"Scorch the Ground" begins Frank and Martin's latest effort grandly, a wall of mournful atmospheres and devilish emotional blackmail sets the tone for a vastly different version of the same song we all heard and were bedazzled by on the last "Septic" compilation.
"The Promise" is where the premise of "Double-Crosser" kicks into thematic high gear, betrayal and deceit being the heart and soul of this stunning new album. As if it was written with the tempestuous sea as its backdrop, this pulsating jewel of a tune carries potent intent, poisonous and mercurial contempt. It is followed by what could be one of Seabound's best numbers ever , the downtempo cinder which is "Doubleplusungood". Alienated by his world, our protagonist, seeks refuge in his memories. He tries to recall the details of an affair which he knows will never be equaled. In the end, all we are left with is the bitter regrets which linger like gun smoke at a crime scene. Who is to say who was right and who was wrong, Spinath's words give away no further details but the constant refrain "I don't know how to cope, I don't know how to cope".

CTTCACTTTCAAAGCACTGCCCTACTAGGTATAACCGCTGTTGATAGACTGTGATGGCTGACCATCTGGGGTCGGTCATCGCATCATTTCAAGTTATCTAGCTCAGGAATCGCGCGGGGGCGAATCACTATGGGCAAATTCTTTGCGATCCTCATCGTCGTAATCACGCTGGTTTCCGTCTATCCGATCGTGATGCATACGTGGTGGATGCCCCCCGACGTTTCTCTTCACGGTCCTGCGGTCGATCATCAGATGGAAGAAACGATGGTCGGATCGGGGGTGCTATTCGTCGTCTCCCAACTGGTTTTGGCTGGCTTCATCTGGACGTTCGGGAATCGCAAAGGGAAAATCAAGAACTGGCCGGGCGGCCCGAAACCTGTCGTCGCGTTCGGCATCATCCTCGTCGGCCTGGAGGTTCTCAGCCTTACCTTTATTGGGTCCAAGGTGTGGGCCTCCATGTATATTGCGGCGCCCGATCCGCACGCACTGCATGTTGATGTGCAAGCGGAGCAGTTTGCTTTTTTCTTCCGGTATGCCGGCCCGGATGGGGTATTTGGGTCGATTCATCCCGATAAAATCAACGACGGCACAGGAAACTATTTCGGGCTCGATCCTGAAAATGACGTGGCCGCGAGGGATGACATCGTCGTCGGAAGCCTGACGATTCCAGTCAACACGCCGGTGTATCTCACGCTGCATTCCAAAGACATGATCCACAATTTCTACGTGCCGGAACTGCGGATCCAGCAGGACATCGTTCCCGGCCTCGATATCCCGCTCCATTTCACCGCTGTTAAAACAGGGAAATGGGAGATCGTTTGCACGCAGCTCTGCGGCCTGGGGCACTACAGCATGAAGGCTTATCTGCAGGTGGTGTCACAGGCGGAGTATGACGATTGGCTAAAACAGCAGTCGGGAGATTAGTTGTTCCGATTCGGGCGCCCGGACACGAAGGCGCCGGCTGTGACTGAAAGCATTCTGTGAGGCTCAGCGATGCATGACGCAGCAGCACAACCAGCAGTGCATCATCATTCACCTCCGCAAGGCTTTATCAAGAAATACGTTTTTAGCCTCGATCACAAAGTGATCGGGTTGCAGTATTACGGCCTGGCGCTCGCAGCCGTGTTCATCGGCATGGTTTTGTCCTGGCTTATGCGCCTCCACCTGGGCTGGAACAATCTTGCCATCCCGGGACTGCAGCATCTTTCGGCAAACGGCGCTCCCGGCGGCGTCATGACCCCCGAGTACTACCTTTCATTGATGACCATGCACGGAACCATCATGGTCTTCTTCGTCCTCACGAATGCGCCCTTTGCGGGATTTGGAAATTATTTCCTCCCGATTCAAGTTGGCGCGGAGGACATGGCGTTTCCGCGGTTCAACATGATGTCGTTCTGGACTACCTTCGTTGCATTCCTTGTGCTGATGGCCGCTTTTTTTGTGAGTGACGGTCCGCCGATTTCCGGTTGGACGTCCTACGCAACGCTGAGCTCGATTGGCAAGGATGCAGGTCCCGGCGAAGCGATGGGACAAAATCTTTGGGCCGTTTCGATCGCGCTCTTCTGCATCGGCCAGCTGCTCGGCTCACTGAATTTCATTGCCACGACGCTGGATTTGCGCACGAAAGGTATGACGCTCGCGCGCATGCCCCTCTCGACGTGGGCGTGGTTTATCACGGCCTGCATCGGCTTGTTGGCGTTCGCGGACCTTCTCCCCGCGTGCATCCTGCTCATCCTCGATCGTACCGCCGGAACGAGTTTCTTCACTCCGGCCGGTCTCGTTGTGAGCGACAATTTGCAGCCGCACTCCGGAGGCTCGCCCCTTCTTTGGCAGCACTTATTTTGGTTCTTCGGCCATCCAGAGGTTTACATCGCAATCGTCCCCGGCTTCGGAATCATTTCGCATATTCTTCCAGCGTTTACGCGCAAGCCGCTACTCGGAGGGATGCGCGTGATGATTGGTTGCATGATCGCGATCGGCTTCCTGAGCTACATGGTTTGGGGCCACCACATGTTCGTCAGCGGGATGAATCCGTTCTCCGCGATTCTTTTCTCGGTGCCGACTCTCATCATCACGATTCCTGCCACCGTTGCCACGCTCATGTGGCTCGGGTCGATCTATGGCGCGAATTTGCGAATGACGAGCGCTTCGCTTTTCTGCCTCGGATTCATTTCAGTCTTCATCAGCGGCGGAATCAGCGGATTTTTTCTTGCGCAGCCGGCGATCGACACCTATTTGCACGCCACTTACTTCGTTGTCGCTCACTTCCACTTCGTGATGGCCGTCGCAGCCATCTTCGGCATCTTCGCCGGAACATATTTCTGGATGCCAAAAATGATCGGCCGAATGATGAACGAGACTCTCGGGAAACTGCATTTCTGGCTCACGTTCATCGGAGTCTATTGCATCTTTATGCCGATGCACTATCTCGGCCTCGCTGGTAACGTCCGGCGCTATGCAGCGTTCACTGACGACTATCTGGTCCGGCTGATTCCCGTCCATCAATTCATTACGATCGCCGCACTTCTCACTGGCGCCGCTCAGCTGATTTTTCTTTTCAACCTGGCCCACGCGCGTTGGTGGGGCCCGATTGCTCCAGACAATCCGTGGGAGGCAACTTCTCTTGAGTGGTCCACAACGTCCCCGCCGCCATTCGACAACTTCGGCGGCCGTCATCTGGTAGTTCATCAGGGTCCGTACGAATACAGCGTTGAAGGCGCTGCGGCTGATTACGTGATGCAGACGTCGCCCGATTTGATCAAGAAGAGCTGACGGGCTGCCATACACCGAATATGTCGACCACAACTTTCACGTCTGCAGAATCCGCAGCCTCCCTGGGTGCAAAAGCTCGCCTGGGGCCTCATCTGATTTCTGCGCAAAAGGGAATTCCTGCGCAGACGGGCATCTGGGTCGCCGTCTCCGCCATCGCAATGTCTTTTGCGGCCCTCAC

"Castaway", by comparison, is filled with an almost quiet joy at being so overwhelmed by one's obsession with another person. Is this feeling genuine or is the intended recipient terrified by the intensity of such unwanted attention. "You just have to be mine, I love you" croons our hero, as though the words give him license to commit whatever private atrocity he wishes. "You go your way, I'll cross the line... from time to time." "Traitor" is extended from a previous version heard on the "Poisonous Friend" EP to reveal even more venom, the bile spewing out in a frothing maelstrom.
Seabound's music, of course, fits these words perfectly, tight and sinuous, constricted and meticulous. Outstanding by virtue of their soaring affirmations it's unnerving how succinctly brilliant they have become. To remember this duo were first produced by Covenant and to hear how far they have come does not do them justice. I hope Seabound will be remembered long after they are gone as one of the most engaging bands ever in their genre.
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